There are also Japanese proverbs that refer to the Oni, such as “oya ni ninu ko wa Oni no ko” whose translation would be “a child who does not look like his parents is the son of an Oni”, which alludes to a son who is ungrateful to his parents.
In Japanese culture and folklore, it is very traditional to use masks in festivals, theaters and rituals, through which people, creatures, demons, animals or ghosts are represented.
The use of Oni mask and others dates back to 300 B.C., more precisely to the time of Jomon, they were used in rituals and games, in some cases they were used to cover the face of a deceased and thus avoid evil spirits. There are different types of masks depending on their use, the most common are 3 which are the samurai mask, the theater mask and those used in festivities.
👉 Related article: Meaning and Types of Japanese Masks
The Oni is considered in Japanese folklore as a demon capable of doing all kinds of evil and creating painful emotions. They are also used to prowl around the deceased, with the intention of attracting their souls to hell.
If there was a hierarchy of Japanese demons, the Oni would be first, first because of their grotesque appearance, plus they are capable of causing great damage to humans and attracting havoc to the earth. The belief in demons, ghosts and evil spirits has a long tradition in Japanese culture, which is intrinsically linked to religious beliefs that emerged thousands of years ago.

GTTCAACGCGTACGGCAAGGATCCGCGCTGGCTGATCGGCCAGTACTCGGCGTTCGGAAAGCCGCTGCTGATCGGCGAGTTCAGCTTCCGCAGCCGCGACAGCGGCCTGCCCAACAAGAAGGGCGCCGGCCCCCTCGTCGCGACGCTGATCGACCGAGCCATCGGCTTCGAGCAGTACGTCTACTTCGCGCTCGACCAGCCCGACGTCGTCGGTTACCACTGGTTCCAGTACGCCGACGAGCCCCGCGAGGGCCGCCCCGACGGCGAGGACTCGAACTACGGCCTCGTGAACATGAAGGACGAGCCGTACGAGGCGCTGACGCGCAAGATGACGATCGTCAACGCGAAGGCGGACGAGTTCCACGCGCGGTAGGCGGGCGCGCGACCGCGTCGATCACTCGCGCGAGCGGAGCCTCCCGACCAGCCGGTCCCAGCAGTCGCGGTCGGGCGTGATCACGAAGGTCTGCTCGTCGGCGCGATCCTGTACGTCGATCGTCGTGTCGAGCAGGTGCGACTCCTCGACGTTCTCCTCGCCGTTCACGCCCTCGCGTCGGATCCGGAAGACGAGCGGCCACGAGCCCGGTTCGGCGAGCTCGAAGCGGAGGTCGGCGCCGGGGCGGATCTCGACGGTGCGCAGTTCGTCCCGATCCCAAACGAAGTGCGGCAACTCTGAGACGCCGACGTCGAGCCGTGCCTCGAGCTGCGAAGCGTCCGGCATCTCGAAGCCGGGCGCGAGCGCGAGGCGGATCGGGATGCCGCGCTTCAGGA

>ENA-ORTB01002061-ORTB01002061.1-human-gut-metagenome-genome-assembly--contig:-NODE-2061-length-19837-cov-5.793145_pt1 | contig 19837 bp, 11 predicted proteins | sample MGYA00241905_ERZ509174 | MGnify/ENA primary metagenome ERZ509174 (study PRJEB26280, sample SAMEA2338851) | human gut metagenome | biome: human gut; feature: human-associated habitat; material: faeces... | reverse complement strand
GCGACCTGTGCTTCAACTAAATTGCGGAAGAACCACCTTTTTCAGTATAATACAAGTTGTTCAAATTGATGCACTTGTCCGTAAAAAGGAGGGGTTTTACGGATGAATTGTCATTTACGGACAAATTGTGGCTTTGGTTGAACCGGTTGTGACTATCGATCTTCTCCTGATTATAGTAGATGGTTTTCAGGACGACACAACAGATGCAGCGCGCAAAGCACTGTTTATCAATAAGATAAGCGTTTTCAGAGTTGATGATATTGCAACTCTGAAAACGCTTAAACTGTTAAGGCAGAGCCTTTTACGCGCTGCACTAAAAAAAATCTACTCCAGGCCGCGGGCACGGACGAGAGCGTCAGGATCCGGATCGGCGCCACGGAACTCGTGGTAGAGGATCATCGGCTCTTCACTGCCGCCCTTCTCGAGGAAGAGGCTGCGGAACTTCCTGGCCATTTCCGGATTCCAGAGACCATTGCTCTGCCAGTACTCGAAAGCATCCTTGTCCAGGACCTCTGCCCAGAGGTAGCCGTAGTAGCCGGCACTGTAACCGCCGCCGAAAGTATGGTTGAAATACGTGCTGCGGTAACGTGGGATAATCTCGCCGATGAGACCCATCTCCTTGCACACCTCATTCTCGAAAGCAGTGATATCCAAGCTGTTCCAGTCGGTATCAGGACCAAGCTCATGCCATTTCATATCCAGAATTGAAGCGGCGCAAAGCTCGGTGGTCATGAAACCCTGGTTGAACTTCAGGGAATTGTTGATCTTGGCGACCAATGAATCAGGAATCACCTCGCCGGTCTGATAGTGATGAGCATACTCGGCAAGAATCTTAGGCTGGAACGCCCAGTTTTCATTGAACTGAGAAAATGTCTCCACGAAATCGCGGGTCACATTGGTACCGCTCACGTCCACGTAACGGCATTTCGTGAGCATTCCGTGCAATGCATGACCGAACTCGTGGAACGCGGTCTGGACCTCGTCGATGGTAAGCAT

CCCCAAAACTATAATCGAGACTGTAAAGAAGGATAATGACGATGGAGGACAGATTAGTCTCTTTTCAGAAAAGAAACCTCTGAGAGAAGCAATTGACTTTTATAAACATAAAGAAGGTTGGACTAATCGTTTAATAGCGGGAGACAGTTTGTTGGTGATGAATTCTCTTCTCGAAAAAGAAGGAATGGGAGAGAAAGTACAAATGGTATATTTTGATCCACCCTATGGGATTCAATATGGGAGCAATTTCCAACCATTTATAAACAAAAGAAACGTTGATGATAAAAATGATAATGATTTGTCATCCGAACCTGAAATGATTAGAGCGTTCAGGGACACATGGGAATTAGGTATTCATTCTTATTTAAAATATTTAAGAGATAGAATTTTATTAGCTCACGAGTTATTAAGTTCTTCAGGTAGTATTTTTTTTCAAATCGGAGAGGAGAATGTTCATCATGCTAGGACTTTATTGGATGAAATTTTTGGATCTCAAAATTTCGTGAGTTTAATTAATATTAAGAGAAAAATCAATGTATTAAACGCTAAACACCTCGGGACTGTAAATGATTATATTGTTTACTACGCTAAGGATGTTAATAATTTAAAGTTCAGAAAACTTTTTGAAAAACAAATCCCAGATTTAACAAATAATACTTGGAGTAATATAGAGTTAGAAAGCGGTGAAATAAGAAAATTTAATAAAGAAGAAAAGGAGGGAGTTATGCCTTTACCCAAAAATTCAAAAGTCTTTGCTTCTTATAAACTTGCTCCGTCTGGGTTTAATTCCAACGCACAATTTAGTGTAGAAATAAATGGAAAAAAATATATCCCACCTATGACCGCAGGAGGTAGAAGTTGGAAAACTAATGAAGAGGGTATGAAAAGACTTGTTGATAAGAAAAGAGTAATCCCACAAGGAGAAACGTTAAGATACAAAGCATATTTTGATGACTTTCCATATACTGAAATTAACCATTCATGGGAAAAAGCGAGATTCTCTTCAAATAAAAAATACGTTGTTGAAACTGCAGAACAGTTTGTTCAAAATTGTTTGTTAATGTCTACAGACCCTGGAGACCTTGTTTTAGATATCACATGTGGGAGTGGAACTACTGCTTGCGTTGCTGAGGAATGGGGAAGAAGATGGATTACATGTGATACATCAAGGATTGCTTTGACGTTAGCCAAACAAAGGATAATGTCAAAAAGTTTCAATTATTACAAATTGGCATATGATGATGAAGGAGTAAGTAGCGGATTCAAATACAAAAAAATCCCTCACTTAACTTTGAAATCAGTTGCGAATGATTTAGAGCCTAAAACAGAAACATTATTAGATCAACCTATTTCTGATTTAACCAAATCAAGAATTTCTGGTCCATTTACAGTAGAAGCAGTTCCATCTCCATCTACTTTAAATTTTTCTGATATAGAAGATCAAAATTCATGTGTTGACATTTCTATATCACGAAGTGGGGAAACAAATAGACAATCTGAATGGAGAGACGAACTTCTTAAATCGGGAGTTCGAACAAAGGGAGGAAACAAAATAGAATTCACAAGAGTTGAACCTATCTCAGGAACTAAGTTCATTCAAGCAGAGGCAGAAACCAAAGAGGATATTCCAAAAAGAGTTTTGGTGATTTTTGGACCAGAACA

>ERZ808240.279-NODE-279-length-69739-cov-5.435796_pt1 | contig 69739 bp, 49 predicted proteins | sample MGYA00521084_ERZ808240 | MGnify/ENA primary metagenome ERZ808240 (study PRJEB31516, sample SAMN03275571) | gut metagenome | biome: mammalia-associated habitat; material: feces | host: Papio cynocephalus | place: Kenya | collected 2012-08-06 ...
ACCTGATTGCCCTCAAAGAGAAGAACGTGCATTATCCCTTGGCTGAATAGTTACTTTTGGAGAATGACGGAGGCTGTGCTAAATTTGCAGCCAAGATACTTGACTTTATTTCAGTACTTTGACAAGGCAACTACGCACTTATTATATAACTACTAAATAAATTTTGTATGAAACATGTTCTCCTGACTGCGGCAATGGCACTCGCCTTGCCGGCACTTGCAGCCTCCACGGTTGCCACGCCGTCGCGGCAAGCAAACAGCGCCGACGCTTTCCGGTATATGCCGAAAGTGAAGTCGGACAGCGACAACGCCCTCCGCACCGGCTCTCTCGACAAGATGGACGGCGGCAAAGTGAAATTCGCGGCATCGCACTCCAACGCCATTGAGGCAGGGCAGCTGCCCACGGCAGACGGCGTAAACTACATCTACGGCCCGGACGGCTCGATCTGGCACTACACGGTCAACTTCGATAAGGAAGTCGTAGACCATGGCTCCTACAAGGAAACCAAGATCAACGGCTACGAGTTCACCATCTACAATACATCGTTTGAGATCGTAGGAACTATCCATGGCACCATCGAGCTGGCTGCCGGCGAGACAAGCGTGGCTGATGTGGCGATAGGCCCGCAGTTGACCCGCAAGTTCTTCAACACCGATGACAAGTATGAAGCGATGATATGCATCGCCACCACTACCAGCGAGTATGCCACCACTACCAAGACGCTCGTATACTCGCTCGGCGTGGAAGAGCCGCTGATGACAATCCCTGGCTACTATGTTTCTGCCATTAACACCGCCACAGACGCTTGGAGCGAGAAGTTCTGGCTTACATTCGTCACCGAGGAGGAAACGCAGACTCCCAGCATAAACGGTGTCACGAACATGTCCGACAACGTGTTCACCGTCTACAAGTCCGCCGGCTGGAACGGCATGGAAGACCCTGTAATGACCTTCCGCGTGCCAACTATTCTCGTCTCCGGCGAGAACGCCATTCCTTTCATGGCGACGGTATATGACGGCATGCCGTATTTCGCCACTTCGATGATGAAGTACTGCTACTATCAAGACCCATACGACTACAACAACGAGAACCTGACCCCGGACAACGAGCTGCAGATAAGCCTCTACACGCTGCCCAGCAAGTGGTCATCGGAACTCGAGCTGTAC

Masks are the main attraction when it comes to getting a tattoo or a irezumi and this preference is quite peculiar since they were used to spread terror and therefore scare humans, especially in the decorations of plays; It is said that the main reason for choosing them as tattoos is that they also serve to scare away evil spirits.
After the appearance of Buddhism in Japan, the characters of the Oni began to be used in theaters, dances and prayers, because it is said that there are also monks who, upon their death, became Oni for this way to take care of some temples. or important places. (See article: Zen Buddhism )
Nowadays, Oni mask tattoos are very common, especially among admirers of traditional Japanese culture and art, the most common tattoos include its fierce expression, its exorbitant eyes, its mouth with many teeth and fangs and the horns that always identify them.
These tattoos are usually confused with the demons represented by religions and Western art, the main places to get this type of tattoos are the back, the back of the hands and on the sides of the chest.